First impressions as we arrived at CERN – It’s not a space station. No people in white radiation suits, whizzing by on Segway's. No ED-209’s, threatening us with Gatling guns if we failed to comply. This was not a surprise, more of a disappointment, but as a long time admirer of CERN, I was excited to be able to attend the CRSS 2013 Recruitment & Direct Sourcing event and geek out simultaneously.
Whilst I would consider myself something of scientific aficionado with a penchant for evolution, cosmology and particle physics, I don't really know anything about these subjects beyond Brian Cox’s fundamentals delivered to us over TV dinner (The Wonders of Life); the seminal book by Bill Bryson (Short History of Nearly Everything), and Michio Kaku (a futurist, physicist and one of the founders of String Theory i.e. the theory of everything).
Even for an enthusiastic Luddite such as myself, one can only be inspired and excited by the work of CERN. The irony is not lost on Richard (Mr Essex, Broadbean’s Corporate Director) and I that we travel to CRSS 2013 as experts in our field, with an armoury of knowledge that CERN and other companies attending the event can benefit from. Our field is direct online recruitment/talent acquisition, which may lack the glamour of hunting for the Higgs Boson, but online recruitment is one of the fundamental 'particles' of human organisation and endeavour. It is a microcosm within a microcosm within the macrocosm of business and thus an interesting comparative to the challenge that CERN face in discovering and documenting the unknown secrets of the universe, by smashing sub-atomic particles together.
One of CERN's great challenges is to contribute empirical data towards a grand theory of everything, elegantly tying up mathematics, physics, chemistry, cosmology and philosophy into a comprehensive explanation of the existence of the multiverse (assuming that our universe is just one of many) and all the forces that reside within it.
One of the great challenges of direct recruitment/sourcing is to use available data and experience to piece together all of the variables, or ‘particles’ (in order to keep things metaphoric) that comprise the ‘hireverse’ (I just choked on my fondue) into a successful methodology – technology (e.g. ATS, multi-posting), recruiters, training, job boards, social/professional media, aggregators, talent pools, career sites, candidate experience, source tracking, ROI, reports – it boggles the mind.
It raised the question in my mind - is there a grand theory of everything that can be applied to direct recruitment? Is there a universal formula for success that one can apply to acquiring talent for your business? Tempting and relevant as it is to take this opportunity to use this opportunity to start wildly shouting "BROADBEAN", a good theory of everything needs to be inclusive and all encompassing.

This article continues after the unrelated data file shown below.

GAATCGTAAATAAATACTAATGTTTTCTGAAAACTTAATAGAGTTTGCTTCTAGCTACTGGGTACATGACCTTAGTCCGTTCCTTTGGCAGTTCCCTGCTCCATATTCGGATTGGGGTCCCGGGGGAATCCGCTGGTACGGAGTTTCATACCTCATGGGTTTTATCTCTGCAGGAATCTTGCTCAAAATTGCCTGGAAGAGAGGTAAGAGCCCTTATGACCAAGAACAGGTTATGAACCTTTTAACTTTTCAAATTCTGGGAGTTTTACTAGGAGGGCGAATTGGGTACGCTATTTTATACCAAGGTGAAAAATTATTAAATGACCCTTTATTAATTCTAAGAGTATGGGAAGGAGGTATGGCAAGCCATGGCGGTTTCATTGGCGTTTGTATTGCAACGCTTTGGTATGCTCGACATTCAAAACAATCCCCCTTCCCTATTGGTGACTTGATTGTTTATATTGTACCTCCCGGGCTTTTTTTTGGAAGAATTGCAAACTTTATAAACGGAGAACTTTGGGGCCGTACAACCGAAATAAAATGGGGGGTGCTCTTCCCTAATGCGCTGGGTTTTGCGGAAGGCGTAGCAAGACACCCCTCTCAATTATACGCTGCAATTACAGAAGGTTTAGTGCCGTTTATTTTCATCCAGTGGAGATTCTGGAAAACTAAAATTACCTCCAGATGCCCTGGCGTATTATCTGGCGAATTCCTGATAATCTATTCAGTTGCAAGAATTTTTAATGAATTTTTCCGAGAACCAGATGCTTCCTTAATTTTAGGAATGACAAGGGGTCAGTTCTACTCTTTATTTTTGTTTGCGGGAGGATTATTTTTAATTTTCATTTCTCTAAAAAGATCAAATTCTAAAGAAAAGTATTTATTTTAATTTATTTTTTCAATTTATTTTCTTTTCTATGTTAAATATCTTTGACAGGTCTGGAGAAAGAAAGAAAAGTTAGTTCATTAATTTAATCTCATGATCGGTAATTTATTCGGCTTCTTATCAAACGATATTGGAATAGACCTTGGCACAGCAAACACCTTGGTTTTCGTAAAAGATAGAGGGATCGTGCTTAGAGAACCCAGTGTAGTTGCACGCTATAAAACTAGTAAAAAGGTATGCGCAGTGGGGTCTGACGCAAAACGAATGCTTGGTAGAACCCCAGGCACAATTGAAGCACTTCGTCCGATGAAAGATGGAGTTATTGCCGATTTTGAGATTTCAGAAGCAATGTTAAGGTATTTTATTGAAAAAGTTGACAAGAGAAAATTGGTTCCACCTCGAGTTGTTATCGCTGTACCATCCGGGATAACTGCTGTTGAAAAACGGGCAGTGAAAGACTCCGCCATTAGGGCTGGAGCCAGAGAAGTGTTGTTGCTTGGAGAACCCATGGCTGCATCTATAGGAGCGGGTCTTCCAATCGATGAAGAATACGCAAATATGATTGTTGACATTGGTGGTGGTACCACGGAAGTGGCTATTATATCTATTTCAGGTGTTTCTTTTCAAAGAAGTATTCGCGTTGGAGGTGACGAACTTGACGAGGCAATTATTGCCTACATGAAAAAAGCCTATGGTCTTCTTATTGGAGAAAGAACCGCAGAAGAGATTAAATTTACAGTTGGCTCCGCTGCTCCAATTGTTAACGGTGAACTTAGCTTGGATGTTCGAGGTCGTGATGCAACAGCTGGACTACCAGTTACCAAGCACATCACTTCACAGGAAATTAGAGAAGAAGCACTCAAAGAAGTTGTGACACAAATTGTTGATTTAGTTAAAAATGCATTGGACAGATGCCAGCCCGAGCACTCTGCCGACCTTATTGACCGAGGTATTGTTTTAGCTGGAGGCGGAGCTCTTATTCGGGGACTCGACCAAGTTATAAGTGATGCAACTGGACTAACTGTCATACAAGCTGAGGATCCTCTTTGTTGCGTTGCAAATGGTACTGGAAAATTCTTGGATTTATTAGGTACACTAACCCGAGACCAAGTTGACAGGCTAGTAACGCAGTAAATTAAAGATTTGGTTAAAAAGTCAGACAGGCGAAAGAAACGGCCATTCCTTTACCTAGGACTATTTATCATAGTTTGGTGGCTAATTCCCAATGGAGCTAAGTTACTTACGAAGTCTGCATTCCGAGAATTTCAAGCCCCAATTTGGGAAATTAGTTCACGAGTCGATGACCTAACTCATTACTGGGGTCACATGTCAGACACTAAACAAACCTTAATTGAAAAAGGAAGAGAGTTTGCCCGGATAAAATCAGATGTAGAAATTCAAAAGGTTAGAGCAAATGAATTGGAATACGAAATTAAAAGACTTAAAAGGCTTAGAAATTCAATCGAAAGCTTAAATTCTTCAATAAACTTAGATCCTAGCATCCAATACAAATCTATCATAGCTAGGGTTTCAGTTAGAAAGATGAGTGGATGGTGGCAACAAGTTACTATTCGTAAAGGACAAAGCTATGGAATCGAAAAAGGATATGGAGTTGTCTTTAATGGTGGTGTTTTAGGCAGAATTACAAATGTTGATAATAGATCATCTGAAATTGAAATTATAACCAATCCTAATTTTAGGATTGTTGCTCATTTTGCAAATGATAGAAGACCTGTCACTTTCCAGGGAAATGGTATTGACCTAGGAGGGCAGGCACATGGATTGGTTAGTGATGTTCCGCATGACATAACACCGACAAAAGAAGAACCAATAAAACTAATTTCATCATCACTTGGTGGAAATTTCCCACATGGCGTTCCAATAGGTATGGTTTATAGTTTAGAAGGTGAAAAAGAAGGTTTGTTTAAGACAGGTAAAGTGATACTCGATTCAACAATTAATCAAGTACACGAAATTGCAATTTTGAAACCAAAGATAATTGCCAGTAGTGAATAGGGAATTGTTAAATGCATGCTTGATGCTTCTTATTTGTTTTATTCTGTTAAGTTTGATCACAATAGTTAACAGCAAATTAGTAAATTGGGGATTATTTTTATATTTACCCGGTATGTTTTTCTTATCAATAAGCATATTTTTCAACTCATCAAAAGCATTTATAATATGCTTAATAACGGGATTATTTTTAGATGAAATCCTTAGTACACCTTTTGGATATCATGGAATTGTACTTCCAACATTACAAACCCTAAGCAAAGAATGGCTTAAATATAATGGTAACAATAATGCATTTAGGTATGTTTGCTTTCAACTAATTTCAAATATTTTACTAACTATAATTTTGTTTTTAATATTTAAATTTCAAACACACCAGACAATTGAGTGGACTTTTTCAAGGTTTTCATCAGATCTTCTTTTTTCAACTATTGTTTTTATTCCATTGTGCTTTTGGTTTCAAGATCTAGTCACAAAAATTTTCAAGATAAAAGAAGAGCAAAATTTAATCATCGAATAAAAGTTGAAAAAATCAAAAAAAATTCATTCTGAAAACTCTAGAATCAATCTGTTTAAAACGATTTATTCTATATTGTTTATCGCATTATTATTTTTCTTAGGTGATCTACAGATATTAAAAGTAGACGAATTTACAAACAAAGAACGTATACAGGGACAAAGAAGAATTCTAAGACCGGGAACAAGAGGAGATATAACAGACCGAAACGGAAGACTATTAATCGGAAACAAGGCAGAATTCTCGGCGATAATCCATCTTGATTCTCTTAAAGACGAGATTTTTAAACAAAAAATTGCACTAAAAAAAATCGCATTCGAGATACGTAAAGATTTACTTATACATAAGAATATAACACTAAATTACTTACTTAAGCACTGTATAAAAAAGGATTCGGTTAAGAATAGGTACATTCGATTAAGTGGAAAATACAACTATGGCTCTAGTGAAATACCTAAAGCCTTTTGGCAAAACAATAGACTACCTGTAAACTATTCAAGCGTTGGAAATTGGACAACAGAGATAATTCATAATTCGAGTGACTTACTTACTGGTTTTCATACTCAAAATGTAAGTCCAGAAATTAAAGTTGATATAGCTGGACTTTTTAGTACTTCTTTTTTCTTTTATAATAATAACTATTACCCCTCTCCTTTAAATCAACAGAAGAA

The closest credible theory to explaining everything in the world of physics is currently String Theory. In a preposterously large nutshell, String Theory suggests that within eleven dimensional hyperspace (3D is so last eon); the sub atomic particles that comprise the fabric of everything we know are differentiated by their resonance of their 'strings'. Play a certain note and the particle will become a lepton, quark or neutrino (all of which are great names for energy drinks) or one of many other particles and fulfill a specific function. The universe as we know it is the symphony of these strings, the music of existence. It is a beautiful and poetic notion.
CRSS 2013 was a forum for some of the very best ‘physicruiters’ (OK shoot me) to discuss success, failure and the challenges faced in their respective direct sourcing environments, elegantly set in the Georges Charpak conference room, where similar discussions have taken place on some of the universes most profound mysteries. The presentations from Connie Gibney (LinkedIn), Katie McNab (PepsiCo), James Purvis (CERN), Manual Monge (Nestle), Colin Minto (G4S), Josh Smith & Nigel Bicknell (Guardian Jobs) & Adrian Bangerter (University of Neuchatel) were all informative, inspiring and eye opening in equal measures. It is this sharing of knowledge and experience amongst the delegates which is helping to bring everyone closer to a grand theory for success in direct recruitment.
The 30 minute rant from Robert Cailliau, former CERN Computing Engineer of 32 years was a wondrous break from anything to do with recruitment and everyone in the room marvelled at his sharp insights on why Google, Facebook and Apple’s IOS are very naughty. He built an Android application in 15 minutes. Certified genius and rock star. The true highlight of my day was standing next to this guy who co-invented the internet in the loo! (Difficult sentence structure, I’m sure he was somewhere else when he invented it, but who knows?)
The other notable highlight was the guided tour of the Conference Centre and Atlas, the largest of the four particle detectors. Photo's & video to follow shortly.